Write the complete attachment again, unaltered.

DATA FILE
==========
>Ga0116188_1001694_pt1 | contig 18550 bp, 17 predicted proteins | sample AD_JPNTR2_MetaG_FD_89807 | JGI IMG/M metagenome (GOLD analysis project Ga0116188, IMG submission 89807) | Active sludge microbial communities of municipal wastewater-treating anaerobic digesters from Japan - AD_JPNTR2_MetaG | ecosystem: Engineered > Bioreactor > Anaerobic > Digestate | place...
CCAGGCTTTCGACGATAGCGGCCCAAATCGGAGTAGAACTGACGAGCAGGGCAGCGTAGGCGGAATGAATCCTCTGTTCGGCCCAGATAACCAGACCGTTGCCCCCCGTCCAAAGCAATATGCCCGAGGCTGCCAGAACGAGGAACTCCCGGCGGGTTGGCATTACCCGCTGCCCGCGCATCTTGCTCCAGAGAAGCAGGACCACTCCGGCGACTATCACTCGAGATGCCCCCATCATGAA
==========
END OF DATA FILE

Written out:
>Ga0116188_1001694_pt1 | contig 18550 bp, 17 predicted proteins | sample AD_JPNTR2_MetaG_FD_89807 | JGI IMG/M metagenome (GOLD analysis project Ga0116188, IMG submission 89807) | Active sludge microbial communities of municipal wastewater-treating anaerobic digesters from Japan - AD_JPNTR2_MetaG | ecosystem: Engineered > Bioreactor > Anaerobic > Digestate | place...
CCAGGCTTTCGACGATAGCGGCCCAAATCGGAGTAGAACTGACGAGCAGGGCAGCGTAGGCGGAATGAATCCTCTGTTCGGCCCAGATAACCAGACCGTTGCCCCCCGTCCAAAGCAATATGCCCGAGGCTGCCAGAACGAGGAACTCCCGGCGGGTTGGCATTACCCGCTGCCCGCGCATCTTGCTCCAGAGAAGCAGGACCACTCCGGCGACTATCACTCGAGATGCCCCCATCATGAA